Every facet of the sports media ecosystem was in the room.
Seasoned and aspiring media professionals, accomplished athletes, proud parents, team administrators, and more gathered to celebrate how far women have come in sports and to discuss how to maximize opportunities for continued progress.
The first Carmical Symposium on Sports Media, hosted by UGA’s John Huland Carmical Sports Media Institute, was held Feb. 2 to coincide with National Girls and Women in Sports Day. The symposium focused on women in sports to mark the 50th anniversary of Title IX, a law that prohibits gender-based discrimination.
The keynote conversation with UGA women’s basketball coach Joni Taylor and Atlanta Dream president Morgan Shaw Parker, led by Carmical Institute associate director Welch Suggs, highlighted the importance of empowering women in sports.
“We still need to continue to make opportunities available,” Taylor said. “That comes from using our voice. There is progress. I think organizations are better at understanding the strength and power women have.”
The keynote speakers said advocating for change is taxing but necessary.
“If I use my voice, progress is made,” said Parker. “I don’t know if society fully understands how difficult that is.”
A morning panel led by Carmical Institute director Vicki Michaelis featured current athletes, a sports media researcher and a multimedia reporter. A portion of the discussion involved the pros and cons of social and digital media for female athletes and women working in sports media.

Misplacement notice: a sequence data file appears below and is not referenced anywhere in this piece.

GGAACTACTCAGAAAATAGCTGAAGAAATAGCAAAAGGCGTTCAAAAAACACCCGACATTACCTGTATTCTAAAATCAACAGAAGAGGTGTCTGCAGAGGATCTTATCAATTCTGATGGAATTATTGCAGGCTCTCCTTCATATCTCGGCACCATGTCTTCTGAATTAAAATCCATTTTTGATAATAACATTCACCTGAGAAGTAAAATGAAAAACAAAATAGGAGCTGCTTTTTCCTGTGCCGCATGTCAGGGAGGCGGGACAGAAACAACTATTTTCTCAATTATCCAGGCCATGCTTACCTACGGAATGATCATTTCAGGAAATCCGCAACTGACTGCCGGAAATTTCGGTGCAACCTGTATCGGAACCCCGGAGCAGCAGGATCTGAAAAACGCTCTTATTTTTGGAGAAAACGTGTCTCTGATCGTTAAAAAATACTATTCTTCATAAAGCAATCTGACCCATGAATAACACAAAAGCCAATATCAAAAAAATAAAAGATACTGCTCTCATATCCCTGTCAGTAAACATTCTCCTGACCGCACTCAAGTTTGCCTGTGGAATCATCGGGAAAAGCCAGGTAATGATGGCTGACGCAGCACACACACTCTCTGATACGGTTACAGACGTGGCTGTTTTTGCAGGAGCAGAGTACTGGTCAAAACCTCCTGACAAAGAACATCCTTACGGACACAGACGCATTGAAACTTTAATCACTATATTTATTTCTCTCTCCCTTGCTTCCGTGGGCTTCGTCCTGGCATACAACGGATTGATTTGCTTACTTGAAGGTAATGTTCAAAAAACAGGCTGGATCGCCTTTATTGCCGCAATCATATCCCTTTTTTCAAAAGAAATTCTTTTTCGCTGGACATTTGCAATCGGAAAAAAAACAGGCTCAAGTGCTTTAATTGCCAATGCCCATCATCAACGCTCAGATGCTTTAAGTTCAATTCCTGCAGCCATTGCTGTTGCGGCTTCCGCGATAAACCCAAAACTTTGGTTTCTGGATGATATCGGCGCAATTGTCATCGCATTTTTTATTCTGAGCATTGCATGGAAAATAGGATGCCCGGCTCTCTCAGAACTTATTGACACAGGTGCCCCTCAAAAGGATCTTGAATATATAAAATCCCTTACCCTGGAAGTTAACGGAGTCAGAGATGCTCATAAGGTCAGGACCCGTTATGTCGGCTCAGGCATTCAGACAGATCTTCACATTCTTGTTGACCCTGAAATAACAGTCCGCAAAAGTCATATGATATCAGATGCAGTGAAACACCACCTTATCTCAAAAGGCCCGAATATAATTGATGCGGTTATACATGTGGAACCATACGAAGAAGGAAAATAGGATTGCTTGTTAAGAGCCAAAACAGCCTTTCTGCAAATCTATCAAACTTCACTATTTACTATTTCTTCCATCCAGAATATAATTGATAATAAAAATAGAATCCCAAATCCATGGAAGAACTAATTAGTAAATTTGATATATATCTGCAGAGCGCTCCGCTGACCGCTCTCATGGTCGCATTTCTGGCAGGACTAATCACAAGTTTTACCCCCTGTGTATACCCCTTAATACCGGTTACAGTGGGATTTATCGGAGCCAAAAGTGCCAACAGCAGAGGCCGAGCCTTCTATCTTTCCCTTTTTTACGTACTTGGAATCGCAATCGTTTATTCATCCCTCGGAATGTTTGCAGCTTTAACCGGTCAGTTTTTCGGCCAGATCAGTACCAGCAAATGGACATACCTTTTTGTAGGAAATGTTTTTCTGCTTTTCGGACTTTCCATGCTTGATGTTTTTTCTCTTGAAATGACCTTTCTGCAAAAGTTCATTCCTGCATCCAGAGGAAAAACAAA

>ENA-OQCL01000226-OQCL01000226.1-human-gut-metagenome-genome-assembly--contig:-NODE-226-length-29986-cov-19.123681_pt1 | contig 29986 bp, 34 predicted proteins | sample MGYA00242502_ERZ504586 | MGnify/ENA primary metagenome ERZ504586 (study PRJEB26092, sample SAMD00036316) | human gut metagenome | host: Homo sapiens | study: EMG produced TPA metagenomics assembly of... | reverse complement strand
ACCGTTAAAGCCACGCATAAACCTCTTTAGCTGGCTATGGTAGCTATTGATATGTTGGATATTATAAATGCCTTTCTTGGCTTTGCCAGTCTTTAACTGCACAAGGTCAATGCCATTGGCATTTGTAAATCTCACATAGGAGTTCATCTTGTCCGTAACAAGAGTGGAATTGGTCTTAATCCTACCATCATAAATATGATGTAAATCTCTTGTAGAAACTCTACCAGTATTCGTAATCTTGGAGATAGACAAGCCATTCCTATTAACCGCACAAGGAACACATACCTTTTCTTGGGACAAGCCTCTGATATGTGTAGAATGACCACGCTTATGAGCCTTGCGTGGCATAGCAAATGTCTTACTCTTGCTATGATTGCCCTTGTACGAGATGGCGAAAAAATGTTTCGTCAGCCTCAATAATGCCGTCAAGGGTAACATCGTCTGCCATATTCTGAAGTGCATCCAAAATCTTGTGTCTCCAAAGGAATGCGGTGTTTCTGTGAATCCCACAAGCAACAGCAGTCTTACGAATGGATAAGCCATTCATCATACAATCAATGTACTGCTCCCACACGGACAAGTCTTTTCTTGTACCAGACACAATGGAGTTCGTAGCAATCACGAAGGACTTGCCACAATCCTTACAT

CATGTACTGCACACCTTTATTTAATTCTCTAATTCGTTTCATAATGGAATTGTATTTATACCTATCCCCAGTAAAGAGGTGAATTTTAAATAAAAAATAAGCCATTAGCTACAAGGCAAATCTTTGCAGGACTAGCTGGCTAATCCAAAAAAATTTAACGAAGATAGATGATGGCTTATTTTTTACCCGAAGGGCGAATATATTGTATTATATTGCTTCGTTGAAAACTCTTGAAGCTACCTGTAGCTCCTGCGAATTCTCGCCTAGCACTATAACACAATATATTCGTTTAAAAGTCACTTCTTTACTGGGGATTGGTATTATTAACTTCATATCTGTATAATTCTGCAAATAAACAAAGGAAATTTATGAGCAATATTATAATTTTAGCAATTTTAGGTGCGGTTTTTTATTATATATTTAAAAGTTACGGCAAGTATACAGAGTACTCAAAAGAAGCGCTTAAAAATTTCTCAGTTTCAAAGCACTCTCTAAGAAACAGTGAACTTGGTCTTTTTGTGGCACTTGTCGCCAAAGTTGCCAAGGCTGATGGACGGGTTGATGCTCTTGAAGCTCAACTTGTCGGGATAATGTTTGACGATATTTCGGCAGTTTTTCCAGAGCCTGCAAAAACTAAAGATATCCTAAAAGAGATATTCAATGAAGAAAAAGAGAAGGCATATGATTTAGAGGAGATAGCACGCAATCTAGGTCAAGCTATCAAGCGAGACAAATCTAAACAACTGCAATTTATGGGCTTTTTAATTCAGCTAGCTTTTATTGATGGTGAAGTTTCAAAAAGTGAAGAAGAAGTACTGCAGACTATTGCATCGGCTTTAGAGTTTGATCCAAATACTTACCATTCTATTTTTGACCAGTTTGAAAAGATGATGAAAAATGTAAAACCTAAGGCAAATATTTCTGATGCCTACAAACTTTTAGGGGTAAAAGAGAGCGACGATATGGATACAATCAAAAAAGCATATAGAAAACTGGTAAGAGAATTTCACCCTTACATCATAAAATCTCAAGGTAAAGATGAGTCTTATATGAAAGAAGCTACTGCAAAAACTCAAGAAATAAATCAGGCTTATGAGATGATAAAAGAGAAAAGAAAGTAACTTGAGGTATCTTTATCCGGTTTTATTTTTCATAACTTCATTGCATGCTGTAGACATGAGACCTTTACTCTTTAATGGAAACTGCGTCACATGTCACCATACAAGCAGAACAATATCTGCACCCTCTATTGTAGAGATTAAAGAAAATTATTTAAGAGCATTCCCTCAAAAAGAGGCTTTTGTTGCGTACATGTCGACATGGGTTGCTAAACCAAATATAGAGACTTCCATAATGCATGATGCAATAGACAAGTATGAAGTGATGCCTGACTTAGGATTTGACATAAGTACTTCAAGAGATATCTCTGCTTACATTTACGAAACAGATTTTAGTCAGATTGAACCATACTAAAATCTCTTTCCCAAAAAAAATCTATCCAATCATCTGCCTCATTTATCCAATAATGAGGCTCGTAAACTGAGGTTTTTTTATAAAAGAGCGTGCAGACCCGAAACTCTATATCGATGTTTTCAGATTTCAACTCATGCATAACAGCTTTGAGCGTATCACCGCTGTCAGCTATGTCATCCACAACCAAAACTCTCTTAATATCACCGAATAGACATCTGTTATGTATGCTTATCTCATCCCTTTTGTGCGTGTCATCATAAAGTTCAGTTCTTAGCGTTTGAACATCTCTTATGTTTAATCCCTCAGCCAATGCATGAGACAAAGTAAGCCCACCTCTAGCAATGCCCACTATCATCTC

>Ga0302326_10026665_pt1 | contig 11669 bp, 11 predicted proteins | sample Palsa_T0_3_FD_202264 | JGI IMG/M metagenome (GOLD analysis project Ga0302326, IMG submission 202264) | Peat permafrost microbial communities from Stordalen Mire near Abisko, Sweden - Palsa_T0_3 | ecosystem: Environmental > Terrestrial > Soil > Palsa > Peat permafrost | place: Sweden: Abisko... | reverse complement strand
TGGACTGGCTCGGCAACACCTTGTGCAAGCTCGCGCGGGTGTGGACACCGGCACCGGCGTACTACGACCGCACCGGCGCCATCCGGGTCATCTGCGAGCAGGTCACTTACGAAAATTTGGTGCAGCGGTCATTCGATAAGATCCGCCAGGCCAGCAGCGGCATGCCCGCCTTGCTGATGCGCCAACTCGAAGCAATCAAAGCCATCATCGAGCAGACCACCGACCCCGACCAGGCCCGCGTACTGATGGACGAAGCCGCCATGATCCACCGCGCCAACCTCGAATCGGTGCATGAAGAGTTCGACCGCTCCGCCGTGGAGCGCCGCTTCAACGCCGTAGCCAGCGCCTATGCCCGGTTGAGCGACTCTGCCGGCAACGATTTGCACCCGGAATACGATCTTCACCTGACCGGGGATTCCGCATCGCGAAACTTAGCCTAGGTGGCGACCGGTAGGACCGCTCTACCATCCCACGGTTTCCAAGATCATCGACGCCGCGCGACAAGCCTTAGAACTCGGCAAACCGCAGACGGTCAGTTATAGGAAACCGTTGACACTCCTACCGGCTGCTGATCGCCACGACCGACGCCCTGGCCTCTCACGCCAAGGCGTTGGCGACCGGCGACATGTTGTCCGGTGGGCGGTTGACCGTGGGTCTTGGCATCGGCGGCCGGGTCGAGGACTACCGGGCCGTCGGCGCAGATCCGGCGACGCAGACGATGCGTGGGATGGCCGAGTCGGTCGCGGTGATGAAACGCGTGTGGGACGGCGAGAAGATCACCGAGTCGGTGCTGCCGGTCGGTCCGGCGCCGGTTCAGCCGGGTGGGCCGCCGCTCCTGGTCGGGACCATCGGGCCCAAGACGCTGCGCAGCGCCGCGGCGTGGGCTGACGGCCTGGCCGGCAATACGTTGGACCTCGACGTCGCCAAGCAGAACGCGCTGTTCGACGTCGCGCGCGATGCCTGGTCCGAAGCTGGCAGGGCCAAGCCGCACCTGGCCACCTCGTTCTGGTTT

With sports on social and digital media, the audience can provide direct feedback to those who decide what sports are broadcast, according to Andrew Billings, journalism professor at the University of Alabama.
“Everything is going streaming,” said Billings. “If you are a fan of women’s sports, you get to have your voice heard as much as anyone.
Jaiden Fields plays on the UGA softball team and is a student in the Carmical Institute’s undergraduate Sports Media Certificate program. She has witnessed the growth in fan support, but sees opportunity for more.
“Our games in the Women’s College World Series had a ten percent increase in viewers last year,” Fields said. “That was at 2 p.m. on a Tuesday. Imagine what that could be in prime time.”
Another topic of the panel focused on how athletes and reporters often receive targeted comments online and on social media based on gender.
“”When you look at women in sports, or really women everywhere, there are comments about how they look or what they are wearing,” said Kendell Williams (AB ‘17) a two-time Olympic heptathlete who is pursuing her Master’s degree in public relations. “It should be about the athletic success.”
“I produce content for NCAA, but I don’t work for the NCAA,” said Michella Chester, digital reporter for Turner Sports and an alumna of the sports media program. “I’m the face on the internet that people message when they aren’t happy with something.”
The Carmical Symposium on Sports Media is a biennial event hosted by the John Huland Carmical Sports Media Institute at the University of Georgia. It is designed to prompt critical discussions about how sports media intersects with society.
You can view the full keynote conversation here: